Mary Cain, philanthropist and benefactor of Morehead-Cain, dies at 96
The Morehead-Cain community grieves the loss of Mary H. Cain (1925–2021), who passed away on December 31.
Mrs. Cain and her late husband, Gordon A. Cain (1912–2002), co-founded the Gordon and Mary Cain Foundation in 1988 to provide financial support to charitable organizations, with a focus on education.
In February 2007, the Cain Foundation granted $100 million to support and grow the then-Morehead Scholars Program.
At the time of the announcement, Mrs. Cain said that her hope for the gift was to “accelerate the achievement” of the Foundation’s goal of increasing the annual number of merit scholarships offered, and the experiential learning opportunities available to Morehead Scholars.
“My husband, Gordon, was deeply devoted to education and the development of leaders in our society,” said the late benefactor. “This gift . . . is a wonderful opportunity for the Cain Foundation to make a significant contribution toward that goal and to have a lasting impact on our society.”
To reflect the significance of the gift, the trustees renamed the John Motley Morehead Foundation to be known thereafter as the Morehead-Cain Foundation. The Morehead Scholars Program became the Morehead-Cain Program.
Morehead-Cain President Chris Bradford described the 2007 gift as one that “changed the trajectory of the Foundation.”
“Mary Cain’s belief in the power and potential of leaders has left an indelible imprint,” Bradford said. “We are grateful for the opportunity to carry her and Gordon’s legacy forward in this new year—and beyond.”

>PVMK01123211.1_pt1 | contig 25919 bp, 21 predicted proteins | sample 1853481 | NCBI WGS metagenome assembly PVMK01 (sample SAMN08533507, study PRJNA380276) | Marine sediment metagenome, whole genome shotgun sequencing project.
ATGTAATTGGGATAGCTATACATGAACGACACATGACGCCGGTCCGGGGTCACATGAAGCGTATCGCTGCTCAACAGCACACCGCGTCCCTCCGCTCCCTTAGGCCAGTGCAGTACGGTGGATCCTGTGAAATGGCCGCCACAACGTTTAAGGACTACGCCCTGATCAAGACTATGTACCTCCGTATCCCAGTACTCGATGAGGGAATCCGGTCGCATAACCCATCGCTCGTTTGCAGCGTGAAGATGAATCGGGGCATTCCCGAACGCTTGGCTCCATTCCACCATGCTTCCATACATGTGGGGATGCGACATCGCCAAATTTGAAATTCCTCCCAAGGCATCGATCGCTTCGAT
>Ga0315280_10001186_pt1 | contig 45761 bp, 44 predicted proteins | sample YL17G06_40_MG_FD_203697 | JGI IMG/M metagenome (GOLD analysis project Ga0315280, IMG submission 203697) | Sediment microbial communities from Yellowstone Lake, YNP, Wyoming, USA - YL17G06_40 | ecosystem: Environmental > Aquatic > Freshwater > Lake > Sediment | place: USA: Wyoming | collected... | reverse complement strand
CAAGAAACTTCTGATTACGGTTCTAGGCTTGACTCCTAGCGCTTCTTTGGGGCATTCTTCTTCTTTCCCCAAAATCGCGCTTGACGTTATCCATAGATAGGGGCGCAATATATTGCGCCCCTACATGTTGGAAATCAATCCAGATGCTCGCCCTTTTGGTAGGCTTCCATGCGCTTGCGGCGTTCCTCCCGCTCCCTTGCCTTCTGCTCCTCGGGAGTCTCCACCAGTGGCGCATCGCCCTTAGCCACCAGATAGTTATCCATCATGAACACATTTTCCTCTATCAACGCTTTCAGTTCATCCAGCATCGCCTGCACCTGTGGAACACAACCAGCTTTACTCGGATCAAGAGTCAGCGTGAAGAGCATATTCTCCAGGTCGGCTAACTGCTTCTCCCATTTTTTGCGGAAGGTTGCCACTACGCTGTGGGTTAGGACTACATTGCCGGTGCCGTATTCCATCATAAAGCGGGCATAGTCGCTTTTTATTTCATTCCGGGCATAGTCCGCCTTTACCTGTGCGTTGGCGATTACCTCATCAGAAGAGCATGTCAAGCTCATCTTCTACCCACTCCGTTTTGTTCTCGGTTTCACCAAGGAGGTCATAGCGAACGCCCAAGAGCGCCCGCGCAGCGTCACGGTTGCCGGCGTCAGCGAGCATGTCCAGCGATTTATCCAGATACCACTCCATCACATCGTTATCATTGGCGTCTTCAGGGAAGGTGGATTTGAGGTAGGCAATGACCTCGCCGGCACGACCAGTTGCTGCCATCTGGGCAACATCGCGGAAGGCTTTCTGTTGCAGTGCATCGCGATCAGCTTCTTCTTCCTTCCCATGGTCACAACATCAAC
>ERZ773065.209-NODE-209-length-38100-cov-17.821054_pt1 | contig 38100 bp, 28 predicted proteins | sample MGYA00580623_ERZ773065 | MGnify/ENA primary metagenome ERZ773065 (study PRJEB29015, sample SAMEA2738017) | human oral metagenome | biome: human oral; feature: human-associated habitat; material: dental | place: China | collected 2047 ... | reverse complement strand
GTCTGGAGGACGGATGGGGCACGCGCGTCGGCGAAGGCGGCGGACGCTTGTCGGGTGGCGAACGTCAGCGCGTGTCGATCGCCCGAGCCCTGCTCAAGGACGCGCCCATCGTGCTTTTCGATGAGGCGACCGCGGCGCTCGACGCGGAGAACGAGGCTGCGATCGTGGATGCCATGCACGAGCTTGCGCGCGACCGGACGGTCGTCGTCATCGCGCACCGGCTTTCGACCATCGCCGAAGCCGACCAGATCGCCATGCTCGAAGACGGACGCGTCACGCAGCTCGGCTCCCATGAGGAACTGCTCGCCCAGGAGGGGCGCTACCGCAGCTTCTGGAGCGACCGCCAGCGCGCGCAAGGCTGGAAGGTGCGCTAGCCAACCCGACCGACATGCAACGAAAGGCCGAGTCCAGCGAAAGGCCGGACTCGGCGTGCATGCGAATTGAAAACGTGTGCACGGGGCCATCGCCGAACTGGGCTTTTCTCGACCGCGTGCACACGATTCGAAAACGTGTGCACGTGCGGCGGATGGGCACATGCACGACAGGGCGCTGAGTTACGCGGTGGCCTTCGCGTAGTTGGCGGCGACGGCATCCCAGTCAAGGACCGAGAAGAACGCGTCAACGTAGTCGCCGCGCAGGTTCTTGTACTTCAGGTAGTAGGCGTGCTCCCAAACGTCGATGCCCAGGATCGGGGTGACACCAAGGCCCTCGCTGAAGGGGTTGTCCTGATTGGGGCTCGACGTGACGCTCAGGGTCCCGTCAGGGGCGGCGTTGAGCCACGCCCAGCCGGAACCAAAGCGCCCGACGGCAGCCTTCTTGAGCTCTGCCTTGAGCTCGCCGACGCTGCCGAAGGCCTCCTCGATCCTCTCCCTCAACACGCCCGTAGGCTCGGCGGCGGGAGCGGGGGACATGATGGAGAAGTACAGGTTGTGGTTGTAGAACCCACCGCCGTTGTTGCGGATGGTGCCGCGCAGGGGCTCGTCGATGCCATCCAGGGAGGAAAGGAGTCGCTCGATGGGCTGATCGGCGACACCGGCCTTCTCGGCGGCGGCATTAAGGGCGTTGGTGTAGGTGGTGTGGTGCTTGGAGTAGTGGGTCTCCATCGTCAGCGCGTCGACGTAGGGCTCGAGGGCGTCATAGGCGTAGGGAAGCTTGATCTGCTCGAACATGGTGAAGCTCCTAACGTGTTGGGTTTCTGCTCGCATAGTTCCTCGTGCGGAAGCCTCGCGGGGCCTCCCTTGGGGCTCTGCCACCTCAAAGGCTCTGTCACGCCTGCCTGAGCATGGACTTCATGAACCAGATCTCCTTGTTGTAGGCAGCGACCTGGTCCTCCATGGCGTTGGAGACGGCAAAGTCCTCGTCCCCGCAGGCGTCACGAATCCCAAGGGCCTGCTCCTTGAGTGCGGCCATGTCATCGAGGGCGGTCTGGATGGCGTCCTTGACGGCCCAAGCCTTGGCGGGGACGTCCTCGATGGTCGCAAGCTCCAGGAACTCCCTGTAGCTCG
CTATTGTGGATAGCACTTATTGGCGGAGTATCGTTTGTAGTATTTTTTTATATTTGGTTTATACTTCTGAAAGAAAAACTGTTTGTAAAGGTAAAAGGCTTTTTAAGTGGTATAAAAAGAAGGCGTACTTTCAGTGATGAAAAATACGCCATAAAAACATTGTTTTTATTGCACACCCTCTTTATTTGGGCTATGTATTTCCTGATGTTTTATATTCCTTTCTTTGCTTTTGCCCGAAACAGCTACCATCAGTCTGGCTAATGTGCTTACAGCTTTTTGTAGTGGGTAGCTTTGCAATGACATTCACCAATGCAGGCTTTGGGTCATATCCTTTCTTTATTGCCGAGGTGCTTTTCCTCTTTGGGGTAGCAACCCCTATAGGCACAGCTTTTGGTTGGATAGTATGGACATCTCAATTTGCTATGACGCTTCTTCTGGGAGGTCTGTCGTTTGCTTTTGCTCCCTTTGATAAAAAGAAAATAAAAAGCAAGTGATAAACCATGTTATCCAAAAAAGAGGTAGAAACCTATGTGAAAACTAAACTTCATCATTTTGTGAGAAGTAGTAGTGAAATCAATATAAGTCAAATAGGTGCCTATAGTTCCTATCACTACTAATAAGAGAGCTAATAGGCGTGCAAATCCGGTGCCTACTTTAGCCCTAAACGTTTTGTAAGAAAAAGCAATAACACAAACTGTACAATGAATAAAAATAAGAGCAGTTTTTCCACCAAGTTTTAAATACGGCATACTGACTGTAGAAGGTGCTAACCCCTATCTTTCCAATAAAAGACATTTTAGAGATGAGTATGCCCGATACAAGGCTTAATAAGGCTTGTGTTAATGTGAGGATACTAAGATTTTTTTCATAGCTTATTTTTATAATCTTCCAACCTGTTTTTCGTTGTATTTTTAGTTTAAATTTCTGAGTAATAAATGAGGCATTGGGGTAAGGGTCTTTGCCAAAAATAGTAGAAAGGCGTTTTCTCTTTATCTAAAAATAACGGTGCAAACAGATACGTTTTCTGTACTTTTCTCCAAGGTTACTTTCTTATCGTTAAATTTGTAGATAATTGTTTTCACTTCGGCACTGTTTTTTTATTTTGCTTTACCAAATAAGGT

An ‘immediate and transformative impact’
The grant enabled Morehead-Cain to increase the number of scholarships offered annually, from approximately 50 to more than 75 scholars per class, according to David C. Wright, III ’80, chair of the Foundation’s board of trustees.
“As an alumnus—and later, as chair of the trustees—I readily saw the immediate and transformative impact of the Cain family’s gift,” said Wright, who assumed the role of chair in 2016. “Morehead-Cain is forever indebted to Mary for her generosity, and we’ll always be committed to realizing the shared vision of both Mary and Gordon.”
Expanding the Program
Although the Foundation has always striven to provide a lifelong experience, the gift allowed Morehead-Cain to “dream even bigger” in enhancing what the Program could offer, said Megan Mazzocchi, associate director and director of alumni engagement.
“We were able to swiftly implement several long-term goals, including establishing the Discovery Fund, the SEVEN Program, and the alumni speaker series,” Mazzocchi said. “Mary’s perspicacity and tireless work in extending Gordon’s legacy made that possible.”
The collaborative nature of the work facilitated a warm working relationship with Mrs. Cain and her family, said Lucy Hanes Chatham, a former member of Morehead-Cain’s board of trustees and its longtime chair.
“Not only did I get the opportunity of working with Mary on the gift, but I ended up with a treasured friendship; I got two gifts from the whole thing,” said Chatham, who stepped down from the board in 2020 after 43 years of service to the Foundation. The Camden, South Carolina, resident is a cousin of John Motley Morehead III, the Foundation’s original benefactor, as well the granddaughter of founding trustee John Lindsay Morehead II.
Mrs. Cain was appointed to the board as a trustee emerita following the gift, and the Foundation was fortunate to have her son, James D. Weaver, and daughter, Margaret W. Weaver, serve several terms on the Morehead-Cain Board of Trustees.
In 2007, the Morehead-Cain Foundation established the Mary H. Cain Professorship in Art History (within the Department of Art and Art History at Carolina) in honor of Mrs. Cain. The $2 million endowment, combined with a matching gift from the state of North Carolina, added four Honors Carolina courses within the department. The professorship is currently held by Dr. Christoph Brachmann, who specializes in the art and architecture of medieval and early modern Europe.